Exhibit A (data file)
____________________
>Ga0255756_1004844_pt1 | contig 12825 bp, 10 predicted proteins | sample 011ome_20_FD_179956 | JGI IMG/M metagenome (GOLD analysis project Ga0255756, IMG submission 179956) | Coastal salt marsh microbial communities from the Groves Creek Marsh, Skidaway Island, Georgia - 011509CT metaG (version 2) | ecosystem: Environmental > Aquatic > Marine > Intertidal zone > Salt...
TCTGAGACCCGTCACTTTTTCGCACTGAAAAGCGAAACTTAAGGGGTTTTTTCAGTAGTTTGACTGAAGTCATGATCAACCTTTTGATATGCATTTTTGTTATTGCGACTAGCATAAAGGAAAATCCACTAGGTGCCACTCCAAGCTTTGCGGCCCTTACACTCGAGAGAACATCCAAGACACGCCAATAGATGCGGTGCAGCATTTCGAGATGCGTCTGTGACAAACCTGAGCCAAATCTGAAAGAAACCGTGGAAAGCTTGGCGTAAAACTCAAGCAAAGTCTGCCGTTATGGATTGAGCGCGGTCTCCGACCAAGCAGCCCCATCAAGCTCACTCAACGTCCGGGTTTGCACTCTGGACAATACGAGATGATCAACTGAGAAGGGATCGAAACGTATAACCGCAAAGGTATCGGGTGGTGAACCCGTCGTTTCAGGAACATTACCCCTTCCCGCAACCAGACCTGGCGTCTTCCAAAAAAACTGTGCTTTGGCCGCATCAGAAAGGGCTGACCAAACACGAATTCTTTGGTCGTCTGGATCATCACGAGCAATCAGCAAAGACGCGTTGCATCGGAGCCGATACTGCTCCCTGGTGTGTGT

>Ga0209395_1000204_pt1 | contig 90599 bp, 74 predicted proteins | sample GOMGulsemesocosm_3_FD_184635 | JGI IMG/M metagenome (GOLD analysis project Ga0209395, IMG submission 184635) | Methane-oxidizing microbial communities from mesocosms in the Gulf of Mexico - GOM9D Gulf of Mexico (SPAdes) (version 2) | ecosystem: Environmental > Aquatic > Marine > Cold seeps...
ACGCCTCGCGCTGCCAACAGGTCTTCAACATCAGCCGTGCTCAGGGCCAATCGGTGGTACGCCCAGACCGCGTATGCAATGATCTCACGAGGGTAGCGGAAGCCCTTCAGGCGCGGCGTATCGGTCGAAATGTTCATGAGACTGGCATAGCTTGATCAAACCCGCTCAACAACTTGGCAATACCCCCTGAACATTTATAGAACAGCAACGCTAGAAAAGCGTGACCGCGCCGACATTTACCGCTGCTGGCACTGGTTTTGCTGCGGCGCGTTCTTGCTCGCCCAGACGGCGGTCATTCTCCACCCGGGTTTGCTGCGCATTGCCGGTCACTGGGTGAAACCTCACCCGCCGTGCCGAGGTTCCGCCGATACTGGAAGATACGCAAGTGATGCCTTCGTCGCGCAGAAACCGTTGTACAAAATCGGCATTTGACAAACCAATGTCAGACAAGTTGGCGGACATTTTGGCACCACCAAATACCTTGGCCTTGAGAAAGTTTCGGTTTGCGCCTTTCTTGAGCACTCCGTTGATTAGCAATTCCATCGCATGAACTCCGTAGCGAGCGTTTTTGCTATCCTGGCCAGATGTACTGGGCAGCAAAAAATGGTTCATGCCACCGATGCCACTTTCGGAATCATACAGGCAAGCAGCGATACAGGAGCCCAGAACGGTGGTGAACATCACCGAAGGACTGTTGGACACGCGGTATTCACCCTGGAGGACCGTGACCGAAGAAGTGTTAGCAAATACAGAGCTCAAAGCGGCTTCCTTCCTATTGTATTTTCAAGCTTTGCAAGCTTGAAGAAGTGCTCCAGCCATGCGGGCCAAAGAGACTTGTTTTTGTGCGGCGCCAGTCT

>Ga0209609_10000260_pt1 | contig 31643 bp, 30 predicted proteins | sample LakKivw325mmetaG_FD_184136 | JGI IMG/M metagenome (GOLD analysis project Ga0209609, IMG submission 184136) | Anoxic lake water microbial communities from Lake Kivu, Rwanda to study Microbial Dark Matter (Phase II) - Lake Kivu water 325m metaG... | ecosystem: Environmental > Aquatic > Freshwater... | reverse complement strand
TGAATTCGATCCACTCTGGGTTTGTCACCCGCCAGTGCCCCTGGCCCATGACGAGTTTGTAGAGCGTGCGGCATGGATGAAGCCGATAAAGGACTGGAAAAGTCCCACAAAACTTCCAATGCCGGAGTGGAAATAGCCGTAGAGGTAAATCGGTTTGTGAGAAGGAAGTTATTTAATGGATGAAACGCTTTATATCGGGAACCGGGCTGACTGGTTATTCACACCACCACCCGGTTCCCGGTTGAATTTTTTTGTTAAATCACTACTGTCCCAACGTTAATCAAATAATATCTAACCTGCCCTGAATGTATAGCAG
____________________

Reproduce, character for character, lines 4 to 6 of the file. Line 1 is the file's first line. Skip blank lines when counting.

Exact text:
ACGCCTCGCGCTGCCAACAGGTCTTCAACATCAGCCGTGCTCAGGGCCAATCGGTGGTACGCCCAGACCGCGTATGCAATGATCTCACGAGGGTAGCGGAAGCCCTTCAGGCGCGGCGTATCGGTCGAAATGTTCATGAGACTGGCATAGCTTGATCAAACCCGCTCAACAACTTGGCAATACCCCCTGAACATTTATAGAACAGCAACGCTAGAAAAGCGTGACCGCGCCGACATTTACCGCTGCTGGCACTGGTTTTGCTGCGGCGCGTTCTTGCTCGCCCAGACGGCGGTCATTCTCCACCCGGGTTTGCTGCGCATTGCCGGTCACTGGGTGAAACCTCACCCGCCGTGCCGAGGTTCCGCCGATACTGGAAGATACGCAAGTGATGCCTTCGTCGCGCAGAAACCGTTGTACAAAATCGGCATTTGACAAACCAATGTCAGACAAGTTGGCGGACATTTTGGCACCACCAAATACCTTGGCCTTGAGAAAGTTTCGGTTTGCGCCTTTCTTGAGCACTCCGTTGATTAGCAATTCCATCGCATGAACTCCGTAGCGAGCGTTTTTGCTATCCTGGCCAGATGTACTGGGCAGCAAAAAATGGTTCATGCCACCGATGCCACTTTCGGAATCATACAGGCAAGCAGCGATACAGGAGCCCAGAACGGTGGTGAACATCACCGAAGGACTGTTGGACACGCGGTATTCACCCTGGAGGACCGTGACCGAAGAAGTGTTAGCAAATACAGAGCTCAAAGCGGCTTCCTTCCTATTGTATTTTCAAGCTTTGCAAGCTTGAAGAAGTGCTCCAGCCATGCGGGCCAAAGAGACTTGTTTTTGTGCGGCGCCAGTCT

>Ga0209609_10000260_pt1 | contig 31643 bp, 30 predicted proteins | sample LakKivw325mmetaG_FD_184136 | JGI IMG/M metagenome (GOLD analysis project Ga0209609, IMG submission 184136) | Anoxic lake water microbial communities from Lake Kivu, Rwanda to study Microbial Dark Matter (Phase II) - Lake Kivu water 325m metaG... | ecosystem: Environmental > Aquatic > Freshwater... | reverse complement strand
TGAATTCGATCCACTCTGGGTTTGTCACCCGCCAGTGCCCCTGGCCCATGACGAGTTTGTAGAGCGTGCGGCATGGATGAAGCCGATAAAGGACTGGAAAAGTCCCACAAAACTTCCAATGCCGGAGTGGAAATAGCCGTAGAGGTAAATCGGTTTGTGAGAAGGAAGTTATTTAATGGATGAAACGCTTTATATCGGGAACCGGGCTGACTGGTTATTCACACCACCACCCGGTTCCCGGTTGAATTTTTTTGTTAAATCACTACTGTCCCAACGTTAATCAAATAATATCTAACCTGCCCTGAATGTATAGCAG